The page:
Dead But Dreaming, Part 2: Lamia
by Rich Moreland, May 2016
Joining Amy Hesketh in Dead But Dreaming is French Veronica Paintoux who began her career with Pachamama Films in the early 1990s and La Paz native Mila Joya is who has shot for the studio since 2010. She stars with Amy in Maleficarum, a film directed by Jac Avila.
These three provocative women, along with Claudia Moscoso as Varna, infuse feminism into the vampire landscape, giving Dead But Dreaming an empowered pro-woman statement.
Throughout recorded history, women have been captured, fought over, enslaved, and seduced for reproductive purposes. The result? Sexual commodification has always been at the core of being female.
Patriarchal attitudes have dominated all cultures with the Church in the Middle Ages western civilization’s strongest example. But women have fought back and in modern times this struggle has given rise to feminism.
In Dead But Dreaming, writer/director Jac Avila explores the feminist image as it is shaped through the recalcitrant female. She may appear submissive and trapped by her circumstances, but she is of her own mind.
Until the viewer meets Varna, the feminist tone of the narrative floats along under the radar. There are hints, of course, but the novice nun brings the issue front and center. Her uncle, Ferenc, is the local priest and when they meet in the church courtyard he mentions his suspicions.
There is a female vampire, a lamia, loose in the community. “The demon takes a beautiful shape to seduce young men,” he says.
The attempted sacrifice of a young virgin centuries ago visually intercuts their conversation because it reflects Varna’s circumstances. She is a modern sacrifice because her “womanly condition” demands that she choose between being a bride of Christ or man. To her, they are “sad choices.” The doubting nun-in-waiting wants a third option, to pursue her studies and write.
Ferenc admits with some pride that Varna has a “talent for deep thought,” not something the sexist church attitude concedes lightly. He does, however, want her to know about the tale of Lilith. This is the root of the female vampire and a lesson in obedience for all women.
Later when Varna meets the Irish traveler, another element is added to the feminist theme: rebellion against authority, something that Church and society believes should never clutter the female mind.
The scene shifts back to the virgin sacrifice. Suddenly her place is taken by a mysterious woman who materializes out of a stone portal.
After a stake is driven through the victim’s heart, the chieftain (Jac Avila) drinks her blood. When he extracts the stake, the fiend rises and returns the favor. Thus the tribal leader is reborn as Asa who will become part of the vampire family feud that infuses the narrative.
The undead victim, now known as Nahara, flees to the time portal only to find there is no escape. Once clad in white, the seminude and bloodied Nahara has gone from purity to evil. Like Eve driven from the Garden, she must wander.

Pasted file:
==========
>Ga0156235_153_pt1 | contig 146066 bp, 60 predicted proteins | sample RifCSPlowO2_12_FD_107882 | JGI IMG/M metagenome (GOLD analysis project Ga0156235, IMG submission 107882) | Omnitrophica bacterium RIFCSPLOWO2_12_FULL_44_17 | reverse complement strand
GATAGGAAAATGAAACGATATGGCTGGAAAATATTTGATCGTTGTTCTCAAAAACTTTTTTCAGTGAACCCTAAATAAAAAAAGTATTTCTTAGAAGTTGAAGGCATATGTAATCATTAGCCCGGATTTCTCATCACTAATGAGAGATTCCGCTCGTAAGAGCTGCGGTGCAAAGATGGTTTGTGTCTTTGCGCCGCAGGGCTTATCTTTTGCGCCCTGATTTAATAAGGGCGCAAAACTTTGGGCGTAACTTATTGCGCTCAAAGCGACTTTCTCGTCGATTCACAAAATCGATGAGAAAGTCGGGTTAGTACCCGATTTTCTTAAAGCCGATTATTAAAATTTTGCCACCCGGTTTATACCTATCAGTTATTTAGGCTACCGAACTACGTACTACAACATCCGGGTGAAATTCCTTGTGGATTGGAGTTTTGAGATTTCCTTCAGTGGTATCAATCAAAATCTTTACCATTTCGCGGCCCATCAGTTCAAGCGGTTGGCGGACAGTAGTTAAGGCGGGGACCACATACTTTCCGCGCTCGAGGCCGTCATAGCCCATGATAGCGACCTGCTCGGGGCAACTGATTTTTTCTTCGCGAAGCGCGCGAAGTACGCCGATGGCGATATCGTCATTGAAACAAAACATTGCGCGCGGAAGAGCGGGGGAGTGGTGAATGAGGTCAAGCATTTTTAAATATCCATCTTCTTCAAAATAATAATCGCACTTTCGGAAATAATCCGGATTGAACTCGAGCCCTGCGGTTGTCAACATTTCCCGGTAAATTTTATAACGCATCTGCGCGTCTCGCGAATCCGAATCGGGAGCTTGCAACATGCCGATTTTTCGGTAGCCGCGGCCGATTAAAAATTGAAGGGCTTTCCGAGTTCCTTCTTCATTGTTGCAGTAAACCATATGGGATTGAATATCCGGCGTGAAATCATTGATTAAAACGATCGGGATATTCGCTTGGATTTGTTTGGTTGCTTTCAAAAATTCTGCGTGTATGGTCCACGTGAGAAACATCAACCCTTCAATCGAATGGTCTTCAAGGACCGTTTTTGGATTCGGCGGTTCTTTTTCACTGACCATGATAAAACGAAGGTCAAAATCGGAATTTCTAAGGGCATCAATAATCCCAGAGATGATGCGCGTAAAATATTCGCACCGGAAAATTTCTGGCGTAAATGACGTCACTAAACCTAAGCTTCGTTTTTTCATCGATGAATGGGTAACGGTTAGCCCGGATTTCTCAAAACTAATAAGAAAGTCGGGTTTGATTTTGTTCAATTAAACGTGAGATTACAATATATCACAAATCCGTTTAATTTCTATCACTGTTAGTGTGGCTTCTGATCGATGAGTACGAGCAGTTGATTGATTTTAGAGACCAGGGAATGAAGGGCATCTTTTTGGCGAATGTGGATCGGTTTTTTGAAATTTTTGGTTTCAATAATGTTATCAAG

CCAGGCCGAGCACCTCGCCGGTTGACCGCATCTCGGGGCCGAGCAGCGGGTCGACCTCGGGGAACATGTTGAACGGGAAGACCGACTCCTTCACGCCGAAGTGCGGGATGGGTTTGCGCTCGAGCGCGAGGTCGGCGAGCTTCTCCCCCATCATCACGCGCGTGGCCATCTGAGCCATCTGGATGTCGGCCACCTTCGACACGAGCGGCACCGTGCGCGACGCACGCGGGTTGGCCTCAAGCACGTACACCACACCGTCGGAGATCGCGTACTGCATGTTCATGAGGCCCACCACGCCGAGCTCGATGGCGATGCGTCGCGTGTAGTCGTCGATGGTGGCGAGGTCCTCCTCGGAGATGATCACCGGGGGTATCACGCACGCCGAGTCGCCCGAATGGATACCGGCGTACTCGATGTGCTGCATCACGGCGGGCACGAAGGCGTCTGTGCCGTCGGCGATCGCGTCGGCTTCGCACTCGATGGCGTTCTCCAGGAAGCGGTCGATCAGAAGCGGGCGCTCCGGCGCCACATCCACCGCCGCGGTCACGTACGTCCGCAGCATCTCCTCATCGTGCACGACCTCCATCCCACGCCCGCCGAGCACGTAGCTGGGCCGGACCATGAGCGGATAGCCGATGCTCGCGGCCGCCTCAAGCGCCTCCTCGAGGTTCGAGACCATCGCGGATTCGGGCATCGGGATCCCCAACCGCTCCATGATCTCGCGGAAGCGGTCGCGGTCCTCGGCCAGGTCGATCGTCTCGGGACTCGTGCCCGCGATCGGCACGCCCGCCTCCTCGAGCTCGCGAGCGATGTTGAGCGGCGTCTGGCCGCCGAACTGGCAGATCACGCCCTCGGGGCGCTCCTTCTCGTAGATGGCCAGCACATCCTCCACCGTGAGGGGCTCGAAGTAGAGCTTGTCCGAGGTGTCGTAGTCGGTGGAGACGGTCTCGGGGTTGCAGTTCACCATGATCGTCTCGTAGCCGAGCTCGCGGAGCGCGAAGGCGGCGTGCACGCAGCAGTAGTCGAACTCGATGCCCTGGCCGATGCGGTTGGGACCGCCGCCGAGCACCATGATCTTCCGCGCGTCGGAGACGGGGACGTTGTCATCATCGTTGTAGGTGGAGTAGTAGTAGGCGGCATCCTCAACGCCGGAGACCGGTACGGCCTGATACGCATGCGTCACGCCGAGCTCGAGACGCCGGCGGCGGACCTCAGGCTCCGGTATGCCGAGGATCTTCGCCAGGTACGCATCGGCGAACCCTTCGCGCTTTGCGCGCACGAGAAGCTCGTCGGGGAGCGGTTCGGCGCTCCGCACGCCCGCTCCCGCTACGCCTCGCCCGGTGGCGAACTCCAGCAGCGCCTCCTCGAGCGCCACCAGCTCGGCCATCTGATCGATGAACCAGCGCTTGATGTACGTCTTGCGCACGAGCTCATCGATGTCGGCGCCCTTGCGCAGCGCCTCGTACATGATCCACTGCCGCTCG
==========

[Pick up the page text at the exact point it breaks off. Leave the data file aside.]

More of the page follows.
To underscore the pre-Christian birth of vampires, Nahara later appears before Ferenc standing in front of a stone cross. It has no adverse effect on her, Bram Stoker notwithstanding. In Dead But Dreaming, vampires sweep away the oppressive church dogma. Through asserting the female voice, today’s modern feminists do likewise in a male-dominated world that still minimizes women.
Breaking the Rules too Easily
Another scene shift takes the viewer to La Paz and Asa’s underground lair.
The back story of this segment moves to Antioch in 57 BC where the slave Aphrodisia is blamed for a lost mirror. In the presence of a congenial group of her mistress’s friends, she is flogged and then crucified.
As mentioned previously, Asa is present and turns her into a vampire as she dies on the cross.
In his lair, Asa suggests to Aphrodisia (who is now his personal aphrodisiac) that she still holds a grudge from centuries ago. She retorts that no one helped her, but the vampire lord is disinterested in her complaining. Traveling is on his agenda, he says, which means she’ll have to be put to sleep.
Ahprodisia pleads, “I don’t want to be dead but dreaming so long again.”
It’s an angry comment on the condition of women through the ages. Asa’s patriarchal response is unsympathetic. It’s time for a lesson in obedience.
Pushing her away with his staff, Asa chains Aphrodisia to the wall and flogs her in a scene that BDSMers will love. She breaks the rules too easily, he shouts. Aphrodisia writhes; her raging eyes glare at him with desire. Quick sharp breaths intensify her lust, underscoring that sadomasochism ignites vampire love.
When Asa plunges his pointed staff into the flesh above both of her breasts, their sexual playtime begins. Burning with fury, Aphrodisia’s eyes turn red and bleed as a woman might under those circumstances.
The scene is female rage at oppression and parallels Moire’s jail cell rape we’ll discuss in the next post.
To Be on Top, at least Once
Asa releases Aphrodisia and lays her on the floor then moves on top of her to suck the blood from the piercings he made. In an act of rebellion, Aphrodisia suddenly reverses positions and straddles him by sitting on his chest.
This is one of Dead’s pivotal moments because it was Lilith who demanded to be on top in an assertion of her feminism. Aphrodisia’s statement of sexual control yields a concession. Asa will not put her to sleep and mute her again.
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Next we’ll look at the sad fate of Moire and another of the film’s defining moments, her scourging, execution, and rebirth.